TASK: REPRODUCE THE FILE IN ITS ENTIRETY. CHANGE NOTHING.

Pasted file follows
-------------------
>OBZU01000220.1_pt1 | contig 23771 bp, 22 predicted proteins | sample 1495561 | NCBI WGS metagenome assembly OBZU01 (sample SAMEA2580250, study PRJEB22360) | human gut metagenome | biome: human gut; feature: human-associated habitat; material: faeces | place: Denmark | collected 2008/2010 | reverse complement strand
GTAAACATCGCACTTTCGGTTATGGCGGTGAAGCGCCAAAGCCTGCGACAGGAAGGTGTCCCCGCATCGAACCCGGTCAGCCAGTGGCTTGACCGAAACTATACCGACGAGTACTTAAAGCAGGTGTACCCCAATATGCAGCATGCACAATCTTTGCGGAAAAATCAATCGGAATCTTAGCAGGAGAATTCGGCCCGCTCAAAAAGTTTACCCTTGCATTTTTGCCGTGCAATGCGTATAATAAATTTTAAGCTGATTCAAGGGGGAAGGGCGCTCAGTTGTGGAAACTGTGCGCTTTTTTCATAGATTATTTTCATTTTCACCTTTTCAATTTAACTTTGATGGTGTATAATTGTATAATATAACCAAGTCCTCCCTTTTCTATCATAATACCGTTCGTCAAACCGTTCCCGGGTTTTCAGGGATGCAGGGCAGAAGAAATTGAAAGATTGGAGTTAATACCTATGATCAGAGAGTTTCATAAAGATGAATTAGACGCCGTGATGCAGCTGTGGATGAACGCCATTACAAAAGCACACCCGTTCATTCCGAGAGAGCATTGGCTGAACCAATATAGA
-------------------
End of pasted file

>OBZU01000220.1_pt1 | contig 23771 bp, 22 predicted proteins | sample 1495561 | NCBI WGS metagenome assembly OBZU01 (sample SAMEA2580250, study PRJEB22360) | human gut metagenome | biome: human gut; feature: human-associated habitat; material: faeces | place: Denmark | collected 2008/2010 | reverse complement strand
GTAAACATCGCACTTTCGGTTATGGCGGTGAAGCGCCAAAGCCTGCGACAGGAAGGTGTCCCCGCATCGAACCCGGTCAGCCAGTGGCTTGACCGAAACTATACCGACGAGTACTTAAAGCAGGTGTACCCCAATATGCAGCATGCACAATCTTTGCGGAAAAATCAATCGGAATCTTAGCAGGAGAATTCGGCCCGCTCAAAAAGTTTACCCTTGCATTTTTGCCGTGCAATGCGTATAATAAATTTTAAGCTGATTCAAGGGGGAAGGGCGCTCAGTTGTGGAAACTGTGCGCTTTTTTCATAGATTATTTTCATTTTCACCTTTTCAATTTAACTTTGATGGTGTATAATTGTATAATATAACCAAGTCCTCCCTTTTCTATCATAATACCGTTCGTCAAACCGTTCCCGGGTTTTCAGGGATGCAGGGCAGAAGAAATTGAAAGATTGGAGTTAATACCTATGATCAGAGAGTTTCATAAAGATGAATTAGACGCCGTGATGCAGCTGTGGATGAACGCCATTACAAAAGCACACCCGTTCATTCCGAGAGAGCATTGGCTGAACCAATATAGA